“You Can’t Cheat an Honest Man” screens at 1:30 p.m. Saturday, June 7, 2014 in the Durwood Film Vault of the Kansas City Central Library, 14W. 10th St. Admission is free. It’s part of the year-long film series Hollywood’s Greatest Year, featuring movies released in 1939.
W.C. Fields didn’t make movies so much as he made extended comedy routines strung together on the flimsiest of narrative threads.
He was a product of vaudeville, after all, not the repertory theater. He was only any good at playing one character: himself, a cranky, often hen-pecked misanthrope and con artist who looked more like a cartoon than a real human being.
Fields’ hair was thinning, his red nose bulbous (in real life as in his films, he was a prodigious consumer of alcohol), his body pear-shaped, his legs skinny. He often wore an out-of-fashion top hat or straw boater, long-tailed coats, and spats.
Yet despite his ridiculous physique, his training as a variety hall juggler allowed him to move with remarkable grace and made him a natural for physical comedy.
(Check out his 1932 short The Dentist on YouTube…the bit where he tries to pull a female patient’s tooth suggests that beneath his pudgy form there lurked considerable strength.)
Especially there was Fields’ voice, a snide snarl that remains immediately identifiable more than 70 years after his death.
Fields first appeared on film in 1915, and appeared in both shorts and features throughout the silent era. His early sound work was usually in shorts based on his hugely popular vaudeville routines or as a supporting player in ensemble efforts. He played Humpty Dumpty in Alice in Wonderland (1933) and Mr. Micawber in David Copperfield (1935).
In 1936 he headlined Poppy, a screen version of a Broadway hit in which he had starred more than a decade earlier.
At about the same time he began appearing regularly on radio, especially on the Chase and Sanborn Hour, a variety show in which he often squared off against ventriloquist Edgar Bergen and his wise-guy dummy, Charlie McCarthy.
Charlie’s persona was that of a droll, insulting brat – he was an early version of Bart Simpson. Radio audiences loved the sneering interplay between Fields and Charlie, and that led to Fields and Bergen/McCarthy sharing the screen in 1939’s You Can’t Cheat and Honest Man.
Scripted by Fields under the pen name “Charles Bogle” (Fields also would ghost write under the monikers Otis Criblecoblis and Mahatma Kane Jeeves), the film isn’t much for plot, but it’s rich in comic inventiveness.
Fields plays circus manager Larson E. Whipsnade. Larson E…..as in “larceny.” Whipsnade is always skipping town after failing to pay his bills and is perpetually avoiding lawmen with warrants for his arrest.
Edgar Bergen (father of Candace Bergen) plays Edgar, who has a sideshow magic act. Charlie is his assistant, cracking wise as he is sawed in half. (We’re meant to see Charlie as a real person…albeit a wooden one.)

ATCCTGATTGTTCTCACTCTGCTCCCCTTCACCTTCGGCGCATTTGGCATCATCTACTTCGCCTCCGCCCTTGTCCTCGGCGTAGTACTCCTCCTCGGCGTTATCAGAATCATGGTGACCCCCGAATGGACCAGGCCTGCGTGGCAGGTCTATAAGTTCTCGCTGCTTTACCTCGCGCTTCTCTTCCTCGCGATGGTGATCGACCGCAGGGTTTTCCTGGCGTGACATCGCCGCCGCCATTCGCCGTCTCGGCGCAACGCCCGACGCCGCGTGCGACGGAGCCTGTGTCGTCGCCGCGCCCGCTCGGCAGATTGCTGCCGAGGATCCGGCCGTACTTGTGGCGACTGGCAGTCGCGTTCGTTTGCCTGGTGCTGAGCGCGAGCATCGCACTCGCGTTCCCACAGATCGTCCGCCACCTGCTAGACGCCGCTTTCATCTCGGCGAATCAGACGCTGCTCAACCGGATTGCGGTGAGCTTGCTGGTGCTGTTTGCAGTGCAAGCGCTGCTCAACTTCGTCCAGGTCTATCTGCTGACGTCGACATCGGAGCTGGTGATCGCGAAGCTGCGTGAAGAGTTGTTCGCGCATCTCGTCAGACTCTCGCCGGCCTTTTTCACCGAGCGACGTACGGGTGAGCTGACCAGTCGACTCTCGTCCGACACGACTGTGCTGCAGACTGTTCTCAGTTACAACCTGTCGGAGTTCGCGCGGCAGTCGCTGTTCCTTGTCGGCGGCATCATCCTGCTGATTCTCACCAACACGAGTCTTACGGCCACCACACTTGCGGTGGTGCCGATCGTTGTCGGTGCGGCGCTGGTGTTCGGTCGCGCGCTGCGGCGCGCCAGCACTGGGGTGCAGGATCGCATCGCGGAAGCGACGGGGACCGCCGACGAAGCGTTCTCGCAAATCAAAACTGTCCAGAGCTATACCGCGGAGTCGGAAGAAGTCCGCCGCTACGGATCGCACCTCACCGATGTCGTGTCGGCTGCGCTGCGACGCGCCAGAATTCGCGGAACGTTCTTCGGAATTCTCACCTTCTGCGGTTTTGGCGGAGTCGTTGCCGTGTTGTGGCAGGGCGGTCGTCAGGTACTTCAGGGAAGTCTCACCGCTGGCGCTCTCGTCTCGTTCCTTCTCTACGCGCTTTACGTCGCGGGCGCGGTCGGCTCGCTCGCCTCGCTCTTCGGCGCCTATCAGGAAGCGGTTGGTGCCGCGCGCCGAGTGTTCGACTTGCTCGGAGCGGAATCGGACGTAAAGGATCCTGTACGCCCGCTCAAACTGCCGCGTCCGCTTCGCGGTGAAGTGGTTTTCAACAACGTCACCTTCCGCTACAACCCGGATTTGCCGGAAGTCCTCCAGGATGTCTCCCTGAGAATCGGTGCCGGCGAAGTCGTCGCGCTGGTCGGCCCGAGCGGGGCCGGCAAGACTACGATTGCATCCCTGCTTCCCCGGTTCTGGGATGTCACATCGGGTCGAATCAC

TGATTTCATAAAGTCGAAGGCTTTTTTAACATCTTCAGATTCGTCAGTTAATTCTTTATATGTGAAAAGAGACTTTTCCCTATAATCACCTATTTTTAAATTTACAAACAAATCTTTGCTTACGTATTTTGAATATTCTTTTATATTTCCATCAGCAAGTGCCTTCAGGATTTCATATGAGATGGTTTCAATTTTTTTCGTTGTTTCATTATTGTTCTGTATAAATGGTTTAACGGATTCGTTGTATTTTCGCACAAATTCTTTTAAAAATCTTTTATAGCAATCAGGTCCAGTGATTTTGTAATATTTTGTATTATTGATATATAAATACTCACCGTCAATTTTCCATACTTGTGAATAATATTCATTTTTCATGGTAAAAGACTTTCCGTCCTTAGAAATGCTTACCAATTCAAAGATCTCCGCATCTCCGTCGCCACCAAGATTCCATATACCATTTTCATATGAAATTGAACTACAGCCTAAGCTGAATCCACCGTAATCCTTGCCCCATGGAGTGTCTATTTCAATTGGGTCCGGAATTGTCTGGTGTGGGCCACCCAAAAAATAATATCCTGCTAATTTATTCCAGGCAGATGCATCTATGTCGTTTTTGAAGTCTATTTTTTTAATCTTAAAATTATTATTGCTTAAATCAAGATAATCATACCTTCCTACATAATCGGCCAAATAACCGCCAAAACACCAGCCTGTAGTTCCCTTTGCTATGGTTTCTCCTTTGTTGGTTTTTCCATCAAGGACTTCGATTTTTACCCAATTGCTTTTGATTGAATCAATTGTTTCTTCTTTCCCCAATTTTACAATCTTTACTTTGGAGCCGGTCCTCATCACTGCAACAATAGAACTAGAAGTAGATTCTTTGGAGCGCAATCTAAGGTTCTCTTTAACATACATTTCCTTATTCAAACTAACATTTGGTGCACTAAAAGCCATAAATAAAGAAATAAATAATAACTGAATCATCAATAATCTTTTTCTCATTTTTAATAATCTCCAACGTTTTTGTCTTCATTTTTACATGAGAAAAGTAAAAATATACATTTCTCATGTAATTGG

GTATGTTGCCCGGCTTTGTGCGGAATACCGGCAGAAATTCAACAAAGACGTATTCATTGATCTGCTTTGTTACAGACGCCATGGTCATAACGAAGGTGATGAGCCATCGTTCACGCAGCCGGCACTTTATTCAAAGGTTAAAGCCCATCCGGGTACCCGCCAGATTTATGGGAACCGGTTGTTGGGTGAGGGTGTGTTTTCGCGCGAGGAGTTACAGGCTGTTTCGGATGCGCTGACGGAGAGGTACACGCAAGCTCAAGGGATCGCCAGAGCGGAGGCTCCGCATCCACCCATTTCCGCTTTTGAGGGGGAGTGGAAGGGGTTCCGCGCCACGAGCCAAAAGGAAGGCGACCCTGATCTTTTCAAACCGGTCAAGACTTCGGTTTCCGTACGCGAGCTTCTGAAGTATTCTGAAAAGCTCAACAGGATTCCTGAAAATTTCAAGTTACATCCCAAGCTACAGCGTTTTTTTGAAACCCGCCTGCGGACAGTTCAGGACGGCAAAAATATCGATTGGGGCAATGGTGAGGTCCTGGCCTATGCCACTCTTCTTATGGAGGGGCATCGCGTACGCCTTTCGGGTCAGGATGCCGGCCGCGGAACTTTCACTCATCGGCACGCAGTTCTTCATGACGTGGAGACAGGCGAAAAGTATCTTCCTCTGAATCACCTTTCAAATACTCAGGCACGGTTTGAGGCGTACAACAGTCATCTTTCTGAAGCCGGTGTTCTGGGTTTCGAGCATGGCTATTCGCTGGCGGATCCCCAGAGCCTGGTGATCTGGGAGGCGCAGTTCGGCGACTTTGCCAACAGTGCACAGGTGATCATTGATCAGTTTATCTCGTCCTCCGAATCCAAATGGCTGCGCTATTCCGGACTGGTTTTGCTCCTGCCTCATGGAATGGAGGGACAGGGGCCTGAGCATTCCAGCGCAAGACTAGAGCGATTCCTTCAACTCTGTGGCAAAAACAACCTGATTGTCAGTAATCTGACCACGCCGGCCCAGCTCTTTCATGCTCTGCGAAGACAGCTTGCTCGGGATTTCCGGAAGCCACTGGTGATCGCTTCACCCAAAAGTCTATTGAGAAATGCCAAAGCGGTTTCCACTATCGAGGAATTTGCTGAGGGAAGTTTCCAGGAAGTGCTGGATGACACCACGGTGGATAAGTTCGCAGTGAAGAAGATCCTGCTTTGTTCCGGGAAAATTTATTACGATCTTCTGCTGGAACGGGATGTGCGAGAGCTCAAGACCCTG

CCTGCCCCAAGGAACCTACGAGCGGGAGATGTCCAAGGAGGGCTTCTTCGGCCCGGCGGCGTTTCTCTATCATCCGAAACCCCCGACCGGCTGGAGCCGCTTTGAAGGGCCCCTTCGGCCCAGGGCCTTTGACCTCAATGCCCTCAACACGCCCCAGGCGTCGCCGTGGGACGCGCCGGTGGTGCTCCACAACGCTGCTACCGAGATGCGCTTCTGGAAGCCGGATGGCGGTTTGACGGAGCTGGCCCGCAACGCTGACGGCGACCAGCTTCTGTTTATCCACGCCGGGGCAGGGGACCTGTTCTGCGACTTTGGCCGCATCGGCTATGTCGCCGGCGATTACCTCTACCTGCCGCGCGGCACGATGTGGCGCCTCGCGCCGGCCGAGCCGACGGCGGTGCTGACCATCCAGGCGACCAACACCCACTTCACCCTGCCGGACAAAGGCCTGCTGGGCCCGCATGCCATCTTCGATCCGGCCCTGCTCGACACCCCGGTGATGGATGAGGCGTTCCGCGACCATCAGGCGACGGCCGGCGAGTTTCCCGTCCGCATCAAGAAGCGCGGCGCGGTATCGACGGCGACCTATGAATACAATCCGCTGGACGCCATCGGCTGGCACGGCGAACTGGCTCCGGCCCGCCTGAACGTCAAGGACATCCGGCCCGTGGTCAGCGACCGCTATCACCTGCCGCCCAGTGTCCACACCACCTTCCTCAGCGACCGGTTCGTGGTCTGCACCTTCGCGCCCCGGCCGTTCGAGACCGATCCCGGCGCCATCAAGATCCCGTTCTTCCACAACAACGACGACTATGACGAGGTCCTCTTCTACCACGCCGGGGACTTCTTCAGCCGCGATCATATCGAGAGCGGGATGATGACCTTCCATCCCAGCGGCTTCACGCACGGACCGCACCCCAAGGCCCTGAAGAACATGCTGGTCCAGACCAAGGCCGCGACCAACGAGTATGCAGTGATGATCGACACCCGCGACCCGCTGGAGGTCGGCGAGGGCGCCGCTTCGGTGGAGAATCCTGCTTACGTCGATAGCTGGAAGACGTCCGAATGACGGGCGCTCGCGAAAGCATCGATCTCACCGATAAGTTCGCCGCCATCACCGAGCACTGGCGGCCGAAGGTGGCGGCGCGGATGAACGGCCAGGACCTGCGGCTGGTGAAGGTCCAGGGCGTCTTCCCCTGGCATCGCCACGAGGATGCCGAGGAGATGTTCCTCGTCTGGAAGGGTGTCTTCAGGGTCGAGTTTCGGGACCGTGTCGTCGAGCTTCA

But they are always at odds with Whipsnade, who never gets around to paying his employees.
Told by his daughter Vicky (Constance Moore) that he was fortunate in acquiring the services of Edgar and Charlie, Whipsnade shoots back, “They’ll be fortunate if we don’t attend their services.”
He never misses an opportunity to insult Bergen’s dummy: “Charles, I shall send a couple of beavers over to frolic with you.”
And there’s a running gag about how Whipsnade must fill in for any circus performer who is incapacitated.
“First the contortionist gets arthritis,” he complains. “Then the sword swallower gets tonsillitis. Hope nothing happens to that fan dancer … until I get rid of this cold, anyway.”
The threadbare plot has Vicky falling for Bergen. But recognizing her father’s imminent arrest for debts, she agrees to marry a moronic rich kid at her college. This leads to a marvelous confrontation between the groom’s stuffy parents and the vulgarian Whipsnade, a highlight of which is an insane high-speed Ping Pong match.
You Can’t Cheat an Honest Man led to a string of Fields classics: My Little Chicadee, a comic western with Mae West (1939), The Bank Dick (1940), and the surreal Never Give a Sucker an Even Break (1941).
After that, though, Fields’ health and performing powers decreased, largely because of his drinking. His part was cut from 1942’s Tales of Manhattan, and in Follow the Boys (1944) and Song of the Open Road (both 1944) he appeared briefly as himself to perform his old vaudeville routines, juggling and fooling around at a pool table.
By that point Fields’ drinking was so bad that he had to be institutionalized. He spent his last 22 months in a sanitarium, dying in 1946 of an alcohol-related stomach hemorrhage.
A possibly apochryphal tale from Fields’ last days has a friend visiting the performer’s bedside, only to find the life-long atheist reading a Bible.
Asked what he was doing, Fields drawled: “Looking for loopholes.”
| Robert W. Butler